However, on balance, I agree with you: this creates a sickening feeling in my stomach. Getting the generals on the boards of major firms in particular rings alarm bells. I would want to hear what relevant international agencies - the World Bank, IMF, Transparency International etc - say about it, but it does not look good.

    The Thai coup d'etat just sent all the wrong signals. It is a simple issue to me: do you want to change governments through one person one vote; or by who has the most guns?

  3. #3
    Iron Fist Senior Member Husar's Avatar
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    Default Re: Thai military fights corruption - by being more corrupt

    Oh well, the military can ensure democracy, it just needs the right leaders, maybe they have the wrong leaders. I never met one of their generals personally so I cannot judge this. The point is that the leaders need to believe in democracy themselves and not be powerhungry.
    I guess a lot of military leaders are powerhungry.


    "Topic is tired and needs a nap." - Tosa Inu

  4. #4
    Yesdachi swallowed by Jaguar! Member yesdachi's Avatar
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    Default Re: Thai military fights corruption - by being more corrupt

    Big whoop, an extra $3,000 a month is diddly spit for the “leaders” of a country. How much do the “leaders” of the US make? Give them some cash to keep them loyal, at lease it is reported and not shook from the upside down pockets of the people.
    Peace in Europe will never stay, because I play Medieval II Total War every day. ~YesDachi

  5. #5
    American since 2012 Senior Member AntiochusIII's Avatar
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    Default Re: Thai military fights corruption - by being more corrupt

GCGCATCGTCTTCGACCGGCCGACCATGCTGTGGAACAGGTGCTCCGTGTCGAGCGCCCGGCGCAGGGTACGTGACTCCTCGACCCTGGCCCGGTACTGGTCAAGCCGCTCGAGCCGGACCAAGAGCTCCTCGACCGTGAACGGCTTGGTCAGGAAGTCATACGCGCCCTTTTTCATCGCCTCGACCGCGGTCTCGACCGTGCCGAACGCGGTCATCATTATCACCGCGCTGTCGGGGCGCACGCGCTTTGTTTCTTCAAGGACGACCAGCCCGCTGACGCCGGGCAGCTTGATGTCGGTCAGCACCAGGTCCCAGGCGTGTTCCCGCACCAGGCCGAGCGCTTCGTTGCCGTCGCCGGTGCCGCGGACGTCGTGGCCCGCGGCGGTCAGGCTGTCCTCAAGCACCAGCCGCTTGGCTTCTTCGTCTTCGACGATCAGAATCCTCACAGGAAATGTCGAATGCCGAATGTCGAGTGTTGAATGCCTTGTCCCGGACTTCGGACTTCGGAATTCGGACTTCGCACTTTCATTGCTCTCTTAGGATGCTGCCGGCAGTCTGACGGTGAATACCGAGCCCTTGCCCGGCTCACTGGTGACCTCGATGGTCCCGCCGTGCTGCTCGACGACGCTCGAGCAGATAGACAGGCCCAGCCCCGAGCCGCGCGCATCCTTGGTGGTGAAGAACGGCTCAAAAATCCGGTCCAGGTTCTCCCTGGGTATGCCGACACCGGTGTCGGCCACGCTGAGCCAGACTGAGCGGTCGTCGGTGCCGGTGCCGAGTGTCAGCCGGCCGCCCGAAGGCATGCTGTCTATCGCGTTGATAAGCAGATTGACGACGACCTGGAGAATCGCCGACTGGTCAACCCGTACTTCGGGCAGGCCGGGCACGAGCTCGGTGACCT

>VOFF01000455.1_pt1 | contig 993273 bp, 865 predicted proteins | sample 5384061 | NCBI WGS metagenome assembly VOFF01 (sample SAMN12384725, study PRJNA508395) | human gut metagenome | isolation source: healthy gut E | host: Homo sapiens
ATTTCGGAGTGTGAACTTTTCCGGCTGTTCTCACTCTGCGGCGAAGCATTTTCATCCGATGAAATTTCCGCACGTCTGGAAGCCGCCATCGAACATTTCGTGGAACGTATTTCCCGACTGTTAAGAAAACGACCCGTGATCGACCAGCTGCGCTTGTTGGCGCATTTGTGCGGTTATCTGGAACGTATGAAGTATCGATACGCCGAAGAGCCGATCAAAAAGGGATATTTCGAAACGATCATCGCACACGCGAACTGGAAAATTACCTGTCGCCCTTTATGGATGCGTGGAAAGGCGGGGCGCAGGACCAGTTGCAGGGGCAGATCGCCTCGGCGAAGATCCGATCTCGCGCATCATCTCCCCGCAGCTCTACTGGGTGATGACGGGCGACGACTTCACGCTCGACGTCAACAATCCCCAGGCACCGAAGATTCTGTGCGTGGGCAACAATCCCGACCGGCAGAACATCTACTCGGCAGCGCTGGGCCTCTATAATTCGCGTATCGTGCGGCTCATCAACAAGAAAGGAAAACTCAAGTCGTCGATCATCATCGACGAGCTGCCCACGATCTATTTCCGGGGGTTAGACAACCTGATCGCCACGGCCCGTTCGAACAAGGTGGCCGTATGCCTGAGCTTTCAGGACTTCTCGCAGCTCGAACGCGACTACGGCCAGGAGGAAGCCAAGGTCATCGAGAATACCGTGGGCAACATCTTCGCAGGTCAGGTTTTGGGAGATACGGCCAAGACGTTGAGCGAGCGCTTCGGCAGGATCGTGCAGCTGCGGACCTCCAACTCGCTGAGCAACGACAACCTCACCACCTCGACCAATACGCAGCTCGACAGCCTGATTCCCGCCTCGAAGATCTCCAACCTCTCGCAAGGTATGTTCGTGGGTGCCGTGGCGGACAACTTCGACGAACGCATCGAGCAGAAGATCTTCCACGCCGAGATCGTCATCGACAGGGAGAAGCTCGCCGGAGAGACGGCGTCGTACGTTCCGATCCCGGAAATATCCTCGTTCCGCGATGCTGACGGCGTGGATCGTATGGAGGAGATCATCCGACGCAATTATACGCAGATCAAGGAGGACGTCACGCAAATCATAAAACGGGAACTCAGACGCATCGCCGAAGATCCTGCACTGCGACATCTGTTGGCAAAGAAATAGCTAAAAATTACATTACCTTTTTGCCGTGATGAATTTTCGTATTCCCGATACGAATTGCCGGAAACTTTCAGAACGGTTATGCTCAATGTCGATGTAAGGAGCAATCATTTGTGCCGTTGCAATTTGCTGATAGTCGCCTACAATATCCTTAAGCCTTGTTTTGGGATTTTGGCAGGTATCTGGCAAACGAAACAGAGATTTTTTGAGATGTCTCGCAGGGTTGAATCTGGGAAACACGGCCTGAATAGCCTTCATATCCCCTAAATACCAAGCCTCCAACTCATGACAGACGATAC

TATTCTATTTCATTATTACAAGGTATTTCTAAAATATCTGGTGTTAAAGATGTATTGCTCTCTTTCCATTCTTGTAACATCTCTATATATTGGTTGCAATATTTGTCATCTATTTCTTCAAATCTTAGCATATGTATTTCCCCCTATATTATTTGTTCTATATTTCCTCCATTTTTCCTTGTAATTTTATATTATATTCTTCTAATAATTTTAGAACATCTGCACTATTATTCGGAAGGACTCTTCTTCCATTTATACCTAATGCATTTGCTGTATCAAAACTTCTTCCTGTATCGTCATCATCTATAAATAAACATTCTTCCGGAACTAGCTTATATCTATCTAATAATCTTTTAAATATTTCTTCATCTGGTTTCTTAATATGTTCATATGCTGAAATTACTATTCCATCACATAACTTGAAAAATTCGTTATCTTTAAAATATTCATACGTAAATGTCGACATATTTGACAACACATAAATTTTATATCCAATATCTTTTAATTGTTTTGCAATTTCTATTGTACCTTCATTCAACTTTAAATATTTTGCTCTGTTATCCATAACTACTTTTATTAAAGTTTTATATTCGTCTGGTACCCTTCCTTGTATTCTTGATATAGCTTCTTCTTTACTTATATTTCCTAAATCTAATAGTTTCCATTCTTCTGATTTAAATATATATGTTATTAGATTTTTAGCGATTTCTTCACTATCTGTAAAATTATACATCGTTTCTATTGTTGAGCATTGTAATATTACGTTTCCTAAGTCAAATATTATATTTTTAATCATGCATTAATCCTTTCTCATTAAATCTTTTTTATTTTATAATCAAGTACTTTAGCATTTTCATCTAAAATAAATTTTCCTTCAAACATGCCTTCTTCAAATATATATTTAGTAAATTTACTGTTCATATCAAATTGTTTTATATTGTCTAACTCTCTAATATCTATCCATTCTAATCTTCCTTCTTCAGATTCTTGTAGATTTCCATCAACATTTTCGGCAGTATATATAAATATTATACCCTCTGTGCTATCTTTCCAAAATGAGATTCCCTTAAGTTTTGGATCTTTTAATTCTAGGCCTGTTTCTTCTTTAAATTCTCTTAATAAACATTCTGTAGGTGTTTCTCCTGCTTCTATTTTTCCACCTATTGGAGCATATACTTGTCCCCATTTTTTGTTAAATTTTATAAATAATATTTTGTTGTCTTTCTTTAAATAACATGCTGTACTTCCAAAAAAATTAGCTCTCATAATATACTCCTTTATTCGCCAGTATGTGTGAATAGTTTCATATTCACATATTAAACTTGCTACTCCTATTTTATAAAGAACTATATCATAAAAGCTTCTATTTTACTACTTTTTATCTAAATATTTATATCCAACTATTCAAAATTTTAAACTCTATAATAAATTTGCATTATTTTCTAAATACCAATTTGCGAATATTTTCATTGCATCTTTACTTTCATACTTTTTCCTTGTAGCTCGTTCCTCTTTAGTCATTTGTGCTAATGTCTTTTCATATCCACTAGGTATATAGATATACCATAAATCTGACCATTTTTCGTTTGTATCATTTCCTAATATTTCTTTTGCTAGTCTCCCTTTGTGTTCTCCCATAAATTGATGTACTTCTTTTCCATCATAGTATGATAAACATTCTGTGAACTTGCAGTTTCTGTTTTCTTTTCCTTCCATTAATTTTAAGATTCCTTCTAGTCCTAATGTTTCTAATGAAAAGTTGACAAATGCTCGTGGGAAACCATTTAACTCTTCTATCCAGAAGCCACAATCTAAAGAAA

Quote Originally Posted by yesdachi
    Big whoop, an extra $3,000 a month is diddly spit for the “leaders” of a country. How much do the “leaders” of the US make? Give them some cash to keep them loyal, at lease it is reported and not shook from the upside down pockets of the people.
    It's huge in Thailand. That puny $3,000/month. It equates something of a 120,000 baht (Thai currency unit). Three times an average salary man's whole month's work, and five or six times that of the common folk's.

    Were anyone actually surprised? I know the name of these guys long before anyone here cares and none of them strikes me as any sort of honorable we-stand-for-Democracy kind of guys.

    They are generals in the military of a developing country, for Buddha's sake. Corrupted bloodsuckers with guns.

    A decade and a half of progress gone. How I'm pleased I'm in the USA now.
    Last edited by AntiochusIII; 11-10-2006 at 15:37.

  6. #6
    Member Member Mumu Champion Prodigal's Avatar
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    Default Re: Thai military fights corruption - by being more corrupt

    Quote Originally Posted by econ21
    Getting the generals on the boards of major firms in particular rings alarm bells.
    What happens when you have civilians with political power, or influence being on the board of weapons manufacturers...Ah already know the answer to that one